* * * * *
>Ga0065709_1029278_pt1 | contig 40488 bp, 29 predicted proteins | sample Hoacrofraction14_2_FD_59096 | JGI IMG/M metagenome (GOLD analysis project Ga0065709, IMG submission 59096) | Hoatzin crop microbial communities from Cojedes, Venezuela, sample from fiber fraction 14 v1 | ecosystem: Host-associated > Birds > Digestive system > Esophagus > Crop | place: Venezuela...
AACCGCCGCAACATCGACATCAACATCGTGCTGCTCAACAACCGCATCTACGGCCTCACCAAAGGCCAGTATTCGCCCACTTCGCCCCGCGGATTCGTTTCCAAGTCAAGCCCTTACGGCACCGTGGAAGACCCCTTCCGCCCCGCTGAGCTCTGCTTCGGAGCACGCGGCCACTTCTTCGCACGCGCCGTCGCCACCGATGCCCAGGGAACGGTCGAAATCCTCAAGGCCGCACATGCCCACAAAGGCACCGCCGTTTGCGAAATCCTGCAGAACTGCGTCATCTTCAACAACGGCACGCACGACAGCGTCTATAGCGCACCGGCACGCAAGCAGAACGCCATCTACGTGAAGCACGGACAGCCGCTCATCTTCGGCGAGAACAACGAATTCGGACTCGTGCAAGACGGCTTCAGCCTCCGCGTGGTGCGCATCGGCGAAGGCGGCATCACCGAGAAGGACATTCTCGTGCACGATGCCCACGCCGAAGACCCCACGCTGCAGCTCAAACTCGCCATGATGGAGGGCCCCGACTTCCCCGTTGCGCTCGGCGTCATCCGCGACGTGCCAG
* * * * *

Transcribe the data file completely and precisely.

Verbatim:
>Ga0065709_1029278_pt1 | contig 40488 bp, 29 predicted proteins | sample Hoacrofraction14_2_FD_59096 | JGI IMG/M metagenome (GOLD analysis project Ga0065709, IMG submission 59096) | Hoatzin crop microbial communities from Cojedes, Venezuela, sample from fiber fraction 14 v1 | ecosystem: Host-associated > Birds > Digestive system > Esophagus > Crop | place: Venezuela...
AACCGCCGCAACATCGACATCAACATCGTGCTGCTCAACAACCGCATCTACGGCCTCACCAAAGGCCAGTATTCGCCCACTTCGCCCCGCGGATTCGTTTCCAAGTCAAGCCCTTACGGCACCGTGGAAGACCCCTTCCGCCCCGCTGAGCTCTGCTTCGGAGCACGCGGCCACTTCTTCGCACGCGCCGTCGCCACCGATGCCCAGGGAACGGTCGAAATCCTCAAGGCCGCACATGCCCACAAAGGCACCGCCGTTTGCGAAATCCTGCAGAACTGCGTCATCTTCAACAACGGCACGCACGACAGCGTCTATAGCGCACCGGCACGCAAGCAGAACGCCATCTACGTGAAGCACGGACAGCCGCTCATCTTCGGCGAGAACAACGAATTCGGACTCGTGCAAGACGGCTTCAGCCTCCGCGTGGTGCGCATCGGCGAAGGCGGCATCACCGAGAAGGACATTCTCGTGCACGATGCCCACGCCGAAGACCCCACGCTGCAGCTCAAACTCGCCATGATGGAGGGCCCCGACTTCCCCGTTGCGCTCGGCGTCATCCGCGACGTGCCAG